12 May OS 2018 – Friday of the Seventh Week of Pascha; Leave-taking of the Ascension of the Lord; S. Epiphanios of Cyprus, S. Germanos of Constantinople
In today’s Gospel, we are privileged to hear very words of the God-Man addressed to His heavenly Father on the night before He died, the conclusion of the Great High Priestly Prayer which is the entire content of chapter seventeen of the Gospel according to St. John:
At that time, Jesus lifted up his eyes to heaven and said, “As thou, Father, hast sent me into the world, even so have I also sent them into the world. And for their sakes I sanctify myself, that they also might be sanctified through the truth. Neither pray I for these alone, but for them also which shall believe on me through their word; That they all may be one; as thou, Father, art in me, and I in thee, that they also may be one in us: that the world may believe that thou hast sent me. And the glory which thou gavest me I have given them; that they may be one, even as we are one: I in them, and thou in me, that they may be made perfect in one; and that the world may know that thou hast sent me, and hast loved them, as thou hast loved me. Father, I will that they also, whom thou hast given me, be with me where I am; that they may behold my glory, which thou hast given me: for thou lovedst me before the foundation of the world. O righteous Father, the world hath not known thee: but I have known thee, and these have known that thou hast sent me. And I have declared unto them thy name, and will declare it: that the love wherewith thou hast loved me may be in them, and I in them. – John 17: 18-26
St. Theophan the Recluse points out that the Lord’s words here mean that it is all or nothing for us, union with the Holy Trinity or total damnation. No one gets to settle for anything in between.
“As thou, Father, art in me, and I in thee, that they also may be one in us…I in them, and thou in me (John 17:21-23).” This is the golden chain that ties us with the Divinity! We have fallen away and a Mediator has arisen, Who is one with God the Father and has become one with us. Becoming one with Him, we are united in Him, and through Him with God the Father. Glory to Thy boundless mercy toward us, O Tri-hypostatic God, Who was well-pleased to establish for us such a bright path to deification! The Lord raises us up high; do not refuse His good gift. Confess His mercy and praise His unspeakable goodness! You think it humble to refuse such a height, but you are actually revealing crude ingratitude and carelessness toward a lofty gift. Know that there is no middle ground – it is all or nothing. If you do not want this loftiness, you will remain outside in bitter abasement, both temporally and eternally. – Thoughts for Each Day of the Year, p. 117
A little scary, is it not? Well, we need to be a little scared. “The fear of the Lord is the beginning of wisdom,” after all. But St. Theophan is not saying here that we all have to become strict ascetics and hesychasts immediately, or we are doomed. What he means is that wherever we are spiritually, and whatever the duties required by our station and state of life, we always have to be looking upwards, remembering what our ultimate destiny and our true calling is, and always pushing ourselves a bit, prudently but definitely. “I press toward the mark for the prize of the high calling of God in Christ Jesus (Philippians 3:14).”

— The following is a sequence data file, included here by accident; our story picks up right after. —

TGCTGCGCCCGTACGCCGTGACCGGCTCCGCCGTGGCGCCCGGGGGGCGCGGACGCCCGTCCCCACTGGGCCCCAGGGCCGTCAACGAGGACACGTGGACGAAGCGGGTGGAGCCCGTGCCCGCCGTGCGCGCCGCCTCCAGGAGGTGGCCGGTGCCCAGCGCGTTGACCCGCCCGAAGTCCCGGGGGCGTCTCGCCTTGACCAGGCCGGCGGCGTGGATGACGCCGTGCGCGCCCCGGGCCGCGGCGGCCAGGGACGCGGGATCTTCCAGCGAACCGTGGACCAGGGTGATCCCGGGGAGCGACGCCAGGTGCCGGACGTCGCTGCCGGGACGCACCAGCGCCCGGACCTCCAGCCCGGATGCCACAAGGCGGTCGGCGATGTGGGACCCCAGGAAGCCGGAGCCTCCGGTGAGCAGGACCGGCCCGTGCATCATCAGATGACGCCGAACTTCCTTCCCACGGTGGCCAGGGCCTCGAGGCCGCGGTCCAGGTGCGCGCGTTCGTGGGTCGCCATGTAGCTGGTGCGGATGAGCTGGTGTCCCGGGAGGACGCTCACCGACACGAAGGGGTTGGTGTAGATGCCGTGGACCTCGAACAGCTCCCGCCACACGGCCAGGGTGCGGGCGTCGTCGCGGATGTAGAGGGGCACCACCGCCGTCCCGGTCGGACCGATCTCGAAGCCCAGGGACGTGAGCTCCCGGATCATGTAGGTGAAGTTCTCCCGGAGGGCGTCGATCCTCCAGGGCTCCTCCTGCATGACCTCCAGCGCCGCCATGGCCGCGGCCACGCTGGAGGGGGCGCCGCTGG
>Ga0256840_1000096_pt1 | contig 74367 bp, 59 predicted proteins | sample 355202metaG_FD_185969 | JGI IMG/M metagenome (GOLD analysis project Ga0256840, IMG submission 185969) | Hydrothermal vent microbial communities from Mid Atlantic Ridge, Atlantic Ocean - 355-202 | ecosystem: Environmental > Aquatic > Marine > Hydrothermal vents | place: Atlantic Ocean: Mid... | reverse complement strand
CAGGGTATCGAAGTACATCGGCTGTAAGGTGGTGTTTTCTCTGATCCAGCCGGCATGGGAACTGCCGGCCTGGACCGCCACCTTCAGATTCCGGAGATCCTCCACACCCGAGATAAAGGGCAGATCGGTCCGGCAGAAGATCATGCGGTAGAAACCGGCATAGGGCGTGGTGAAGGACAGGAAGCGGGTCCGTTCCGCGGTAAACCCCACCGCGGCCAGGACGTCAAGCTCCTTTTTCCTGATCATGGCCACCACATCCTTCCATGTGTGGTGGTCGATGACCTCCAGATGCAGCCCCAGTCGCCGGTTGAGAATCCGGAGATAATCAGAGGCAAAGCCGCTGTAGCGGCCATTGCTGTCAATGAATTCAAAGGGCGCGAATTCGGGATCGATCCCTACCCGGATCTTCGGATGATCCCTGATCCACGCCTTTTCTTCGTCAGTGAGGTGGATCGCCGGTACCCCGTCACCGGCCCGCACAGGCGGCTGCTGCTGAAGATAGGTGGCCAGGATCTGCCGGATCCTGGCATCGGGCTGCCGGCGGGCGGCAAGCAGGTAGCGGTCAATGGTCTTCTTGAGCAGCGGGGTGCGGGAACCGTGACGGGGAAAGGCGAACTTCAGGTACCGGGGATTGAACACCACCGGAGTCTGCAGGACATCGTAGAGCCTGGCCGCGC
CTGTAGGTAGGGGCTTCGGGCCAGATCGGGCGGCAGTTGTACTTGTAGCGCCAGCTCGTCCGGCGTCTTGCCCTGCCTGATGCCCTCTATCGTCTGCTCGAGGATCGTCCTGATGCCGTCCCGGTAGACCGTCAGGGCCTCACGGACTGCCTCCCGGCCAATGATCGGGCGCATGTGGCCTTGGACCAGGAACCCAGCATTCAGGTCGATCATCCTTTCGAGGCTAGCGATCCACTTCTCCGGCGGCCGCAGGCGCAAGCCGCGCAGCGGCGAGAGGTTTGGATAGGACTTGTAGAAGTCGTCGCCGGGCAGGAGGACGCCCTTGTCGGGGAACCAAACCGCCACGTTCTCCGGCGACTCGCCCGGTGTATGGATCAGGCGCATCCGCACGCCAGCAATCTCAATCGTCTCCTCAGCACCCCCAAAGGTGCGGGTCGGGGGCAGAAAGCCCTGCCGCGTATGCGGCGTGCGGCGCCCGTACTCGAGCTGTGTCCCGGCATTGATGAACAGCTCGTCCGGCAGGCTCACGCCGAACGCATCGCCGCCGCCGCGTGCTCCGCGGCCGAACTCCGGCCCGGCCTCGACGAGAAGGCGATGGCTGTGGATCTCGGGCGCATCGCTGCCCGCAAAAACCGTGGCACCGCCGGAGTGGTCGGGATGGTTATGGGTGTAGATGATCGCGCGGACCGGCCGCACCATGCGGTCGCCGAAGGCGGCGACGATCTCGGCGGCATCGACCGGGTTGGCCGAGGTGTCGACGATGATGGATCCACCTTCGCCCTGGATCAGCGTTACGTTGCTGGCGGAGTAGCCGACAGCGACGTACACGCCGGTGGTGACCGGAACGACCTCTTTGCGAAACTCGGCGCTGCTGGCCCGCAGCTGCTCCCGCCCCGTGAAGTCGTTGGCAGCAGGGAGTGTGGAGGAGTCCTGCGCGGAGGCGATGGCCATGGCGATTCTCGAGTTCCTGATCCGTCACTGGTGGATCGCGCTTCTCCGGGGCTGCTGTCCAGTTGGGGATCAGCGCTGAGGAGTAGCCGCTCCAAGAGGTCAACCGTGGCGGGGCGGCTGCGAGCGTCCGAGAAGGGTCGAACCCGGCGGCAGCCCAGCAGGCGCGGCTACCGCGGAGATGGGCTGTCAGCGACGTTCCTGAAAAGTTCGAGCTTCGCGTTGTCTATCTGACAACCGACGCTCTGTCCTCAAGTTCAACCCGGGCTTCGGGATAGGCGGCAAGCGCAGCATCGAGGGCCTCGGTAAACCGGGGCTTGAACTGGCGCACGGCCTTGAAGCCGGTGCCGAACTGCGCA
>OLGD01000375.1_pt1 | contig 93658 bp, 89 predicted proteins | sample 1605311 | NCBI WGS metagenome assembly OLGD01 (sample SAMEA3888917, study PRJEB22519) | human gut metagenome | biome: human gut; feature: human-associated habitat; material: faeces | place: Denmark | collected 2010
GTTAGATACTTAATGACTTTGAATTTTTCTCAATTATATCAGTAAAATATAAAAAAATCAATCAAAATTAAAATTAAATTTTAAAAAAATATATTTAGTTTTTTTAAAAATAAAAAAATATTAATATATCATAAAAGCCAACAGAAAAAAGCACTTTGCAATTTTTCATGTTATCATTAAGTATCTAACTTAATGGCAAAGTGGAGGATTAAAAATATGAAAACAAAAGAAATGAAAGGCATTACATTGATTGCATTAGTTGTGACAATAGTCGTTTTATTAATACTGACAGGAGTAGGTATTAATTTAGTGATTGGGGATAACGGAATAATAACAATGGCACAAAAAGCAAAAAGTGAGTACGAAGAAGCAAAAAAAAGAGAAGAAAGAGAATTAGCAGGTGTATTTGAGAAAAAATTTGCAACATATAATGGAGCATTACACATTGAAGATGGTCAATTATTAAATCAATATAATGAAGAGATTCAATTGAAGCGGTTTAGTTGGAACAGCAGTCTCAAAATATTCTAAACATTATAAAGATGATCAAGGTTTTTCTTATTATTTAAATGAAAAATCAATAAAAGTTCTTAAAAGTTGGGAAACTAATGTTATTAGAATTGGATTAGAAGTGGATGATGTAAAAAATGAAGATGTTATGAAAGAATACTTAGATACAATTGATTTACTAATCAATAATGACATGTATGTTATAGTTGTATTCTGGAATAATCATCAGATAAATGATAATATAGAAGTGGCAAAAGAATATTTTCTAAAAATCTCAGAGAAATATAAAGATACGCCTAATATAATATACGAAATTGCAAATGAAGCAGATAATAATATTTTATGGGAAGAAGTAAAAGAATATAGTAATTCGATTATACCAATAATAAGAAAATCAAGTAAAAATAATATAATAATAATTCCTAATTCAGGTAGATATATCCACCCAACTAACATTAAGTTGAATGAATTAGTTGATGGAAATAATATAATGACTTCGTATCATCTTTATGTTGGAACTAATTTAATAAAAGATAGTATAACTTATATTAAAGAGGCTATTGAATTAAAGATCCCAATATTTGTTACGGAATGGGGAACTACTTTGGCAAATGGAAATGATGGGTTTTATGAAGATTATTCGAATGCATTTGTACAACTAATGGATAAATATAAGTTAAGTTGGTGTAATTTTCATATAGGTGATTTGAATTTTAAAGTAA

It is not humble, the saint remarks, to refuse union with God; it is base ingratitude. It is also completely unrealistic, for there is no “safe place,” no middle-ground where those uninterested in spiritual life who are nonetheless moral citizens of the world of man may retire in anesthetized spiritual indifference for the duration of this life and for all eternity after death. It really is all or nothing. Every being in existence is truly happy only when fulfilling its purpose, its telos, says Aristotle, and the Holy Fathers agree with him. Our purpose is to attain the indwelling grace of the Trinity and abide in God’s bosom for all eternity. Those who attain this purpose will be forever happy, and those who do not will be forever sad.
One of the telltale marks of the image of God in man, prima facie evidence that man is made according to the image of God, is man’s thirst for God, experienced as the thirst for spiritual life. St. Augustine says famously that our hearts are made for God and that they are restless until they rest in Him. It is of utmost importance that we not quench this thirst but slake it daily and hourly. As we slake it, we feel delight, and yet – behold – the thirst grows. We must drink more deeply, and then more deeply, constantly, always, until we come to the Fountain of Life in Person and behold Him face to face. Then, according to the words of Truth Himself, spoken to the woman at the well, we will thirst no more.
“In Thee is the fountain of life, and in Thy light shall we see light. O, continue Thy mercy unto them that know Thee!”